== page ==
The Early Roots of Spam

In a break from the standard blog posts about recent hacks and political atmospheres, we are going to trace back the original roots of spam messages. This blog post is inspired by the following recent Snapple advertisement.

Before we delve into the original spam message that first was sent in 1864, there is a more modern spam considered the first spam message in the modern-era. The first ever email mass-message was sent by Gary Thuerk back in 1978. In an effort to alert users to a new product at his company, Digital Equipment Corp, the marketing manager blasted off this email to various clients. About 400 clients were sent the email over the network ARPANET, which many consider to be the first form of the Internet that there has ever been. While many recipients were a bit confused by the email, and the email was labeled as the first ever instance of spam, Thuerk did not believe he was doing anything wrong. He believed that his email was the world’s first instance of “e-commerce” which is somewhat true. the average email user cannot navigate their inbox without seeing a plethora of advertisements in their junk folder. While this is considered to be the first ever spam message over email, another scam predates it by 114 years.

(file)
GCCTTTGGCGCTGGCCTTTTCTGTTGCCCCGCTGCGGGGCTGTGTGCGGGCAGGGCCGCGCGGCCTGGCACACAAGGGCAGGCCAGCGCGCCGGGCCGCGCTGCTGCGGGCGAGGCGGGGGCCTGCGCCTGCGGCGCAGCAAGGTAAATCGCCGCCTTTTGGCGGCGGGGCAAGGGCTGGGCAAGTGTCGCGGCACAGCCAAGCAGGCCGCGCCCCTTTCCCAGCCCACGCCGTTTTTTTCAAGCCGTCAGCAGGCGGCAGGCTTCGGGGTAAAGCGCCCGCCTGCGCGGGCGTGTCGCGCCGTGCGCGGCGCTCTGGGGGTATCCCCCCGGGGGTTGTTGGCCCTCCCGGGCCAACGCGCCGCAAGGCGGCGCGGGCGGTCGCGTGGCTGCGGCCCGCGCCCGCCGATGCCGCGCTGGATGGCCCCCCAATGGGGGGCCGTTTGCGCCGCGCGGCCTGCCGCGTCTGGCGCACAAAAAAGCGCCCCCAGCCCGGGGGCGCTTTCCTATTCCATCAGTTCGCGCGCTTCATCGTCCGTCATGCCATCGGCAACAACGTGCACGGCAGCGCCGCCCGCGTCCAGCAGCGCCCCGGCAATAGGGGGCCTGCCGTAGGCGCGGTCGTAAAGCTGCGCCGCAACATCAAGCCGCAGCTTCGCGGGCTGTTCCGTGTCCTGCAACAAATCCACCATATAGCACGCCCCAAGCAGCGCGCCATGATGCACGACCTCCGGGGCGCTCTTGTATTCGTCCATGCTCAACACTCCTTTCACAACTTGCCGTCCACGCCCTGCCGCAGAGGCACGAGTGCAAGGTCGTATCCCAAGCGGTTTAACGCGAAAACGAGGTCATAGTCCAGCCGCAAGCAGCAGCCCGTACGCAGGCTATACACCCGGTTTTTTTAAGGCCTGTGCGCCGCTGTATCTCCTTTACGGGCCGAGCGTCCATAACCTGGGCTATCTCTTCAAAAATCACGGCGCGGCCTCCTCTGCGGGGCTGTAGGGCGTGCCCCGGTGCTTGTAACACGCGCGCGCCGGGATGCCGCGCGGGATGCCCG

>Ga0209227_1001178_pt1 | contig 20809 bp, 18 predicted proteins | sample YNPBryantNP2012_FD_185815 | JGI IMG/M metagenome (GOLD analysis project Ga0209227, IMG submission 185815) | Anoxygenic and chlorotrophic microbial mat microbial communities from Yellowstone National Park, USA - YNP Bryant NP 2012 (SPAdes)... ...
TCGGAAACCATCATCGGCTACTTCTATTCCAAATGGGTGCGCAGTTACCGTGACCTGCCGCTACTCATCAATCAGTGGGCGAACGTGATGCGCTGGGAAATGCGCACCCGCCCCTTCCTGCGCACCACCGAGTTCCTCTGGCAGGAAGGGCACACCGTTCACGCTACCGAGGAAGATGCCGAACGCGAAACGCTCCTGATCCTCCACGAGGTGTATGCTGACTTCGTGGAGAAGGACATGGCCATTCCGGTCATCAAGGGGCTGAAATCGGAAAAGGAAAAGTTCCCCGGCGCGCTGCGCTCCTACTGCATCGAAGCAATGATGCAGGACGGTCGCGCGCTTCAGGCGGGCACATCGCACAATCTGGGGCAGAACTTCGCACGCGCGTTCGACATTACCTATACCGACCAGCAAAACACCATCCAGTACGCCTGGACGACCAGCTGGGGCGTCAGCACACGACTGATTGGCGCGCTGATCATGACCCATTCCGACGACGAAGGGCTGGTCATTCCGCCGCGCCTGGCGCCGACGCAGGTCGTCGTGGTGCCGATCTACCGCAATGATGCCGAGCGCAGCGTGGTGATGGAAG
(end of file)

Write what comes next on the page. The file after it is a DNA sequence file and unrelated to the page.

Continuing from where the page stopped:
Back in the spring of 1864, a mysterious telegram was delivered to several British politicians across London. Upon opening the envelope and reading the contents, the politicians learned that Messrs Gabriel’s dentistry practice would be open from 10am to 5pm until October of that year. The recipients of the telegram were furious and believed that this advertisement was a waste of time. Of course, the Times, a popular Victorian-era newspaper, printed this telegram which assisted Mr. Gabriel in receiving even more publicity for his dentistry. In a time period when advertising over media and communication devices was a far-fetched idea, this message created a brand new industry of telecom advertisement.

As new technologies come into field, a stigma of etiquette and proper use shrouds them. Nobody is quite sure what denotes appropriate use of a system and therefore could abuse the powers in the eyes of the masses. New understandings of how emails should be sent, or what content should be on a telegram evolve as the technology ages.

In our current age, we are seeing an abuse of technology in order to gain ground and control over people. Phishing is the ideal example of how spam has evolved into a destructive force that can destroy corporations. What was once an annoying advertisement has turned into an all-encompassing power, and we must become educated to avoid falling victim to these attacks.

-Team PhishTrain

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